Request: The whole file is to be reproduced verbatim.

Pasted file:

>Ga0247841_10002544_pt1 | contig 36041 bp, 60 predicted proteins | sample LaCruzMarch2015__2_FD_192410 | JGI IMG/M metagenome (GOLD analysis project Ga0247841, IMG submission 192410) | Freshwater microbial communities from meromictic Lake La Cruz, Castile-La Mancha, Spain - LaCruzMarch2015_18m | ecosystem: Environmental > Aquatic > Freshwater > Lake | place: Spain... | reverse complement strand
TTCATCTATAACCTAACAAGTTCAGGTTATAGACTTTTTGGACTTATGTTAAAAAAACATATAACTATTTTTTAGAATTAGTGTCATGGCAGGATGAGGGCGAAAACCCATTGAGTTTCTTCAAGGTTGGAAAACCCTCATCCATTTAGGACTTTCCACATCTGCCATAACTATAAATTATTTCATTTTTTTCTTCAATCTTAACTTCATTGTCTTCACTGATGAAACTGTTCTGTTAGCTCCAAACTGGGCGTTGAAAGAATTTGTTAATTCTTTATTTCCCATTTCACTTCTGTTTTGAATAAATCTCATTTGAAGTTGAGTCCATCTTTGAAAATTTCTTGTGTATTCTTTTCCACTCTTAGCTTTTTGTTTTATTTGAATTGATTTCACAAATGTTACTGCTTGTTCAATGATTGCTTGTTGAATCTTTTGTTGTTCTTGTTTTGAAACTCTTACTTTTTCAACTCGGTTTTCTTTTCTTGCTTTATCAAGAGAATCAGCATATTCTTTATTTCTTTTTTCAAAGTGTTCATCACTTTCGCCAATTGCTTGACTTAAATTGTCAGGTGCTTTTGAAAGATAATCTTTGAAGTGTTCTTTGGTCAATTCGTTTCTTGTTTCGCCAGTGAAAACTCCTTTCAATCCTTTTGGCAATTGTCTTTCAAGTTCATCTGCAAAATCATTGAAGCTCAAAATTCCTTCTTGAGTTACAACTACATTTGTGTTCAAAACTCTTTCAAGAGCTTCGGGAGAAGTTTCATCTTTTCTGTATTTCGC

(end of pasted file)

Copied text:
>Ga0247841_10002544_pt1 | contig 36041 bp, 60 predicted proteins | sample LaCruzMarch2015__2_FD_192410 | JGI IMG/M metagenome (GOLD analysis project Ga0247841, IMG submission 192410) | Freshwater microbial communities from meromictic Lake La Cruz, Castile-La Mancha, Spain - LaCruzMarch2015_18m | ecosystem: Environmental > Aquatic > Freshwater > Lake | place: Spain... | reverse complement strand
TTCATCTATAACCTAACAAGTTCAGGTTATAGACTTTTTGGACTTATGTTAAAAAAACATATAACTATTTTTTAGAATTAGTGTCATGGCAGGATGAGGGCGAAAACCCATTGAGTTTCTTCAAGGTTGGAAAACCCTCATCCATTTAGGACTTTCCACATCTGCCATAACTATAAATTATTTCATTTTTTTCTTCAATCTTAACTTCATTGTCTTCACTGATGAAACTGTTCTGTTAGCTCCAAACTGGGCGTTGAAAGAATTTGTTAATTCTTTATTTCCCATTTCACTTCTGTTTTGAATAAATCTCATTTGAAGTTGAGTCCATCTTTGAAAATTTCTTGTGTATTCTTTTCCACTCTTAGCTTTTTGTTTTATTTGAATTGATTTCACAAATGTTACTGCTTGTTCAATGATTGCTTGTTGAATCTTTTGTTGTTCTTGTTTTGAAACTCTTACTTTTTCAACTCGGTTTTCTTTTCTTGCTTTATCAAGAGAATCAGCATATTCTTTATTTCTTTTTTCAAAGTGTTCATCACTTTCGCCAATTGCTTGACTTAAATTGTCAGGTGCTTTTGAAAGATAATCTTTGAAGTGTTCTTTGGTCAATTCGTTTCTTGTTTCGCCAGTGAAAACTCCTTTCAATCCTTTTGGCAATTGTCTTTCAAGTTCATCTGCAAAATCATTGAAGCTCAAAATTCCTTCTTGAGTTACAACTACATTTGTGTTCAAAACTCTTTCAAGAGCTTCGGGAGAAGTTTCATCTTTTCTGTATTTCGC